And if you`re curious about whether or not that is a real thing,
whether or not those jobs are real, over the last two years, we have lost
600,000 of them. They show up in the Bureau of Labor Statistics report
every single month. Paul Ryan releases a press release about it every
single month. Everyone is aware those jobs have been going away.

It is really unclear how you can stand with a straight face and say
not that you don`t think the stimulus was the absolute best way to do that,
because that`s an argument that could be had, but that it just doesn`t
work. The stimulus, itself, is a failed economic theory. It`s ridiculous.

MADDOW: Did Republicans used to accept the idea of stimulus? I
mentioned, you know, a George W. Bush stimulus, a Ronald Reagan stimulus.
There were many others. I picked those out to make a point.

But it does seem like an economic tool that isn`t the least
controversial thing in the world, but at least used to have the logic of it
accepted in a bipartisan way, right?

KLEIN: Including by Paul Ryan. So in 2001, there`s a great debate,
there`s a great hearing between Paul Ryan and an economist named Kevin
Hassett, who`s currently affiliated with the Romney campaign. They`re out
there and sort of talking about the Bush tax cuts.

The Bush tax cuts, remember, were originally there to pay down a big
surplus. We had all this money, needed to do something with it, we`ll give
it to you in a tax cut.

Then the economy began to break down, we were going into a recession.
Suddenly, we didn`t have this clear, large surplus anymore. So, the
conversation, the rationale for tax cuts flipped instantly. It went from
we need to pay down the surplus to -- hey, this would be a great way to
stimulate the economy, too. We need it in order to be recession proof.

And Kevin Hassett and Paul Ryan have this exchange in this debate
about, you know, the problem was before they just didn`t do their stimulus
fast enough. You need to do it deeper.

And there are some differences between doing a permanent tax cut and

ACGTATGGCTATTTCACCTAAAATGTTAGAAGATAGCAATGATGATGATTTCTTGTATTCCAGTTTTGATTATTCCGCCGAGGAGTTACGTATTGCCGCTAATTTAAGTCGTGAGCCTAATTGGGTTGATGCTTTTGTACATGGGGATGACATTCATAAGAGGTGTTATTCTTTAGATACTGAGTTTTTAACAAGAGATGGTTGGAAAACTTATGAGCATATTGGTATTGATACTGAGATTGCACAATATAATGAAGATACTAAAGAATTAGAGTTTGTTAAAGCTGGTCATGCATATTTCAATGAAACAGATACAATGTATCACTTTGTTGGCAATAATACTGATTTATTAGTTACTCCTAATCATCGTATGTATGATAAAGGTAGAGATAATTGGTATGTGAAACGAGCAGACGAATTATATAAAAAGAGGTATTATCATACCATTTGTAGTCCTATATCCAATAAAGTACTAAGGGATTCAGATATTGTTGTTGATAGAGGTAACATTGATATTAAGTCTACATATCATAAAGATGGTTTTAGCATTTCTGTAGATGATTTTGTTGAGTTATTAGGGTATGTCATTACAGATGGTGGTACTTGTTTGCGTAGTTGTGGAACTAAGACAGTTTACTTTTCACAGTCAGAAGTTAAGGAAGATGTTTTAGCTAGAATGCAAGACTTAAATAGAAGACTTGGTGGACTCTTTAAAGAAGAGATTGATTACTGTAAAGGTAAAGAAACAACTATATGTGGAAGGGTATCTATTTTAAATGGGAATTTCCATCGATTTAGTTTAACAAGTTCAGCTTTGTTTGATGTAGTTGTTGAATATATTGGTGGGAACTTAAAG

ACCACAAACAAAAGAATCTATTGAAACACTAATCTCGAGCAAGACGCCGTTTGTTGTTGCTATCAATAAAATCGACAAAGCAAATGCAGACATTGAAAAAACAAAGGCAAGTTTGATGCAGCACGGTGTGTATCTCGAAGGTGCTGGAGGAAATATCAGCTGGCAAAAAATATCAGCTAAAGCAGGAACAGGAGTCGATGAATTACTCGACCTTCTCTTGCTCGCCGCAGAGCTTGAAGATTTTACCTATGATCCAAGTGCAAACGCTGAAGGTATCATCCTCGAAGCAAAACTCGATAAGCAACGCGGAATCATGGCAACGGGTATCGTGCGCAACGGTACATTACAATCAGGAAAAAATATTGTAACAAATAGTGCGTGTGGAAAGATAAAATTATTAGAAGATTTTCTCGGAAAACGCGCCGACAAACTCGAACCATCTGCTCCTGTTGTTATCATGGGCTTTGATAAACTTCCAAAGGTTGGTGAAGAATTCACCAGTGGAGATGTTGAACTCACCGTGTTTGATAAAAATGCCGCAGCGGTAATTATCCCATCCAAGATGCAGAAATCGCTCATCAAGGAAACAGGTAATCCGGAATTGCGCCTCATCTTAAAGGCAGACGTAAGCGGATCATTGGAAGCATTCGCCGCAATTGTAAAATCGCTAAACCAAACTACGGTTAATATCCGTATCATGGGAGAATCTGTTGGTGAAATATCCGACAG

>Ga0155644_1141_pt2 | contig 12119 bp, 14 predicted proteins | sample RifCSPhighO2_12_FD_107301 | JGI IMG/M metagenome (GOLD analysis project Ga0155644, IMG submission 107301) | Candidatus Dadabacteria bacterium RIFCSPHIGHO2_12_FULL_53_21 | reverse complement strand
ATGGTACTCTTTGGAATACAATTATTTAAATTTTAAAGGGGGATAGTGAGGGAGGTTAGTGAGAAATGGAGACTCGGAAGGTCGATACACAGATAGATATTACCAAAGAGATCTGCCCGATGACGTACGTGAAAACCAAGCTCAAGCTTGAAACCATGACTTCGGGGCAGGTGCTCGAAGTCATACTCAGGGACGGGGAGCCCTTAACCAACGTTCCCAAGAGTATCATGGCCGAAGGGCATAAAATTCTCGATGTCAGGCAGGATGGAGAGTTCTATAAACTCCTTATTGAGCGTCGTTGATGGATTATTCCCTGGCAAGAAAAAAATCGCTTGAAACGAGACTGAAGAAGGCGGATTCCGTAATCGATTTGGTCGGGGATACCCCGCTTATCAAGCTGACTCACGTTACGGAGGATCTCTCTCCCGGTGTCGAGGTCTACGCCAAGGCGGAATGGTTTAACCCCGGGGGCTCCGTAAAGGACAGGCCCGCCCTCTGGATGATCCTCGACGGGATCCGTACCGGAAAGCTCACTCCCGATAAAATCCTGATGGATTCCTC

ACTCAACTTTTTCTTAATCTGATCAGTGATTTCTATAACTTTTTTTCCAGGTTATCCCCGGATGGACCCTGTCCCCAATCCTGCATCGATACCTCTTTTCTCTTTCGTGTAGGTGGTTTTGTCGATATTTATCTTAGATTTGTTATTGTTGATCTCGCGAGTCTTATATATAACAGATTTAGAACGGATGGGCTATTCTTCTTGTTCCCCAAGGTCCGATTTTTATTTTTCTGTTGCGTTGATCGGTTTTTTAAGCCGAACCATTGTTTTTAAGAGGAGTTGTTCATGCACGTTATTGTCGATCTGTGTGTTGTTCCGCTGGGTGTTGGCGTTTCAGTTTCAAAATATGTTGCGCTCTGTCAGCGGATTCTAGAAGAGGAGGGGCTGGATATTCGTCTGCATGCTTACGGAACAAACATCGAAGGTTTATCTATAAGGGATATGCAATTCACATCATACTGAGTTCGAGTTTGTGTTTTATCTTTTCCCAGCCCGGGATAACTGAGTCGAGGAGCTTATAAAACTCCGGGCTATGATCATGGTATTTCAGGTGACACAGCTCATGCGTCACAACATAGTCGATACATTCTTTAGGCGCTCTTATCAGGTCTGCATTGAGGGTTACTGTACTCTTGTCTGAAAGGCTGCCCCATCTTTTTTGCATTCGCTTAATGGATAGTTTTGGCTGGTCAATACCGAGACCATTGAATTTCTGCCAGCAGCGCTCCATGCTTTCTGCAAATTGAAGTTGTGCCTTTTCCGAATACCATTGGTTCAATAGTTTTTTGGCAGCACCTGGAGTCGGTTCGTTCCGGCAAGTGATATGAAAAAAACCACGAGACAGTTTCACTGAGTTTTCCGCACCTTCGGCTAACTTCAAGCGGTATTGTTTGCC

doing a temporary tax cut, which are relevant and worth talking about,
again. But Paul Ryan pretty clearly says there the problem with past
stimulus is we needed more.

And, by the way, the Romney campaign this morning, including by Kevin
Hassett, had this op-ed in which they said, if you believe these two
economists who are fairly important in these discussions, Carmen Reinhart
and Ken Rogoff, you should know -- the Obama administration should know in
a long recession, in a long recovery like the one we`re in, stimulus is

So, I went back and look. How much did Ken Rogoff think we should
have in stimulus? A trillion dollars over two years. And what did Carmen
Reinhart say about stimulus? That she would tattoo it on her forehead that
it had done an enormous amount to help.

So, even the economists, they rely and they cite -- don`t say, don`t
believe the things they claim to believe right now.

MADDOW: Ezra Klein, columnist for "The Washington Post" and MSNBC
policy analyst. Knowing that I could talk about the raw politics of this
on my own and turn to you to talk to the policy about -- talk about the
policy on this made me very happy today. I`m really glad that you`re able

KLEIN: It made me very happy as well. Thank you.

MADDOW: Thanks a lot, man. I appreciate it.

All right. Senator Sherrod Brown is here tonight. That is still to
come. Amid just election chaos in the state of Ohio.

And the terrifically awkward new thing we just learned about what the
Romney/Ryan ticket is about to do next. The worst vice presidential
rollout in modern American political history continues, a pace, it turns
out, right into the weekend. That story is ahead.


MADDOW: Senator Sherrod Brown of Ohio is here tonight for the
interview. That`s coming up.


MADDOW: We have just learned Wisconsin Congressman Paul Ryan is going
to be celebrating his one-week anniversary as the Republican Party`s vice